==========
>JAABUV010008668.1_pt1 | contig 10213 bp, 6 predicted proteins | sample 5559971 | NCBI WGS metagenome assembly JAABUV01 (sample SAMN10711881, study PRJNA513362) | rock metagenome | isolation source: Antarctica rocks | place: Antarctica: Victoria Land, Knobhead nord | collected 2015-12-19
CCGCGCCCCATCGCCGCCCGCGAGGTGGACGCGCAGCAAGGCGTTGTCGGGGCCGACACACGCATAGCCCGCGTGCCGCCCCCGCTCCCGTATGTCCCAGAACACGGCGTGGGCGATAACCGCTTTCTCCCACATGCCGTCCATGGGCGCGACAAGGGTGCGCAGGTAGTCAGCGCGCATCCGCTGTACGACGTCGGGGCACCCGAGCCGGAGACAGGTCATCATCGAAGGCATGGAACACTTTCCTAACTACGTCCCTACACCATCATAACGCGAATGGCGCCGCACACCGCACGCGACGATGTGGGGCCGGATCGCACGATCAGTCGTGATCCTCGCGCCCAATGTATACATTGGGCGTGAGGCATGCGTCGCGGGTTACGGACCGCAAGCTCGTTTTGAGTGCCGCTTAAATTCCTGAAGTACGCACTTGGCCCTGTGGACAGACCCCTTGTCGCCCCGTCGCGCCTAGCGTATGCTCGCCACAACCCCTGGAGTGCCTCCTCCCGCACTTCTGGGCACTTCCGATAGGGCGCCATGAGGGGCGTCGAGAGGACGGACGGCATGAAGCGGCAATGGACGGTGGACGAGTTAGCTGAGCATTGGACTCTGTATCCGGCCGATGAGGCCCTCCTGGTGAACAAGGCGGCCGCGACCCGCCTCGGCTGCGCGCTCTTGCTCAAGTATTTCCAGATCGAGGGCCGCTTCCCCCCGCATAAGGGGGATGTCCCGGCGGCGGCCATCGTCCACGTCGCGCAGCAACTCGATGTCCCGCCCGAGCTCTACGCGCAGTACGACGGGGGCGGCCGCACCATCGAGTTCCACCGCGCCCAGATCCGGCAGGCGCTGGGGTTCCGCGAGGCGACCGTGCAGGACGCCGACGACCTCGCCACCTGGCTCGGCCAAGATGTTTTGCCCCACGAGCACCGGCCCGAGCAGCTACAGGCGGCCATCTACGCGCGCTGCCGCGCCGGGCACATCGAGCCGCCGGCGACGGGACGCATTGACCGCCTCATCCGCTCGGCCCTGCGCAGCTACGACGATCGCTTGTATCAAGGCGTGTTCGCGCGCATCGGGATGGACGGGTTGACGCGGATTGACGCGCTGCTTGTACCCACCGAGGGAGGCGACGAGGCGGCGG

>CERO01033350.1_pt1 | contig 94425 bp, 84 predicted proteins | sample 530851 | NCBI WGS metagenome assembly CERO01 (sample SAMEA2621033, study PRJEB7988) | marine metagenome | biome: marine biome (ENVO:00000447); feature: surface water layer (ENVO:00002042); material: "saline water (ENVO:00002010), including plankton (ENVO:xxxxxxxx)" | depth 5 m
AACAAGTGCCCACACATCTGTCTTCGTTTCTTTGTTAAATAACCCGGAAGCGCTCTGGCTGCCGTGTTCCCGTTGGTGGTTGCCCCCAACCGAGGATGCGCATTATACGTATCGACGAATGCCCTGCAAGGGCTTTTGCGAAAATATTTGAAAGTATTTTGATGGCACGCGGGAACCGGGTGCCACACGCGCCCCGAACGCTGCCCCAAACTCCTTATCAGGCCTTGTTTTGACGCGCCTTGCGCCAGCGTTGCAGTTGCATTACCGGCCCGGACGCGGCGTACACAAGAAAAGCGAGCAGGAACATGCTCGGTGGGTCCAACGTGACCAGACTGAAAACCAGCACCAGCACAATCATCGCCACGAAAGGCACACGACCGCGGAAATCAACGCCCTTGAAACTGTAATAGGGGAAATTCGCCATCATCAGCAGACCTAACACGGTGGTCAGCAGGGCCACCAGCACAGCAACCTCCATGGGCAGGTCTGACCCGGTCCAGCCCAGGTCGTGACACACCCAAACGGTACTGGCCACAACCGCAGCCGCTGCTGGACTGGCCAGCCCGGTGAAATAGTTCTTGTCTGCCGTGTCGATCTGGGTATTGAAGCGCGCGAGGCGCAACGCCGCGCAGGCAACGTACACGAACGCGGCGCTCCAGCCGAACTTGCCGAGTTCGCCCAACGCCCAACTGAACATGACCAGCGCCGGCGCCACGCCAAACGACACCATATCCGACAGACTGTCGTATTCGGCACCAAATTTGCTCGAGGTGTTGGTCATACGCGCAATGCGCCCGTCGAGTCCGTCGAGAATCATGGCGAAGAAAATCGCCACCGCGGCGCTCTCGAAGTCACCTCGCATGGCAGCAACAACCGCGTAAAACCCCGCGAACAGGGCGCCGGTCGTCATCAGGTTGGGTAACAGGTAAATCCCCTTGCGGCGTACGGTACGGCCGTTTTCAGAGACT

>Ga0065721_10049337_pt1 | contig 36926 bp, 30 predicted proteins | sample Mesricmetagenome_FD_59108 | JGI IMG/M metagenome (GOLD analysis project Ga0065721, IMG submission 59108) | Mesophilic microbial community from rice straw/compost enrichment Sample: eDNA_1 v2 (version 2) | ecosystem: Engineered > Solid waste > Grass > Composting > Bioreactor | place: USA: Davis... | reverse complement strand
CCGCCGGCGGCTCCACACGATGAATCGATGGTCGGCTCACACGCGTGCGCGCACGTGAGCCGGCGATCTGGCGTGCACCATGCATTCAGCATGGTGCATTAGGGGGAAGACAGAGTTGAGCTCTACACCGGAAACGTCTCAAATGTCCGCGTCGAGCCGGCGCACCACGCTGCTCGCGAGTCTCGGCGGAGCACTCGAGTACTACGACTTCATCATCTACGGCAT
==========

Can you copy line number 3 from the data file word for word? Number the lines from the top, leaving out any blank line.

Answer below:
>CERO01033350.1_pt1 | contig 94425 bp, 84 predicted proteins | sample 530851 | NCBI WGS metagenome assembly CERO01 (sample SAMEA2621033, study PRJEB7988) | marine metagenome | biome: marine biome (ENVO:00000447); feature: surface water layer (ENVO:00002042); material: "saline water (ENVO:00002010), including plankton (ENVO:xxxxxxxx)" | depth 5 m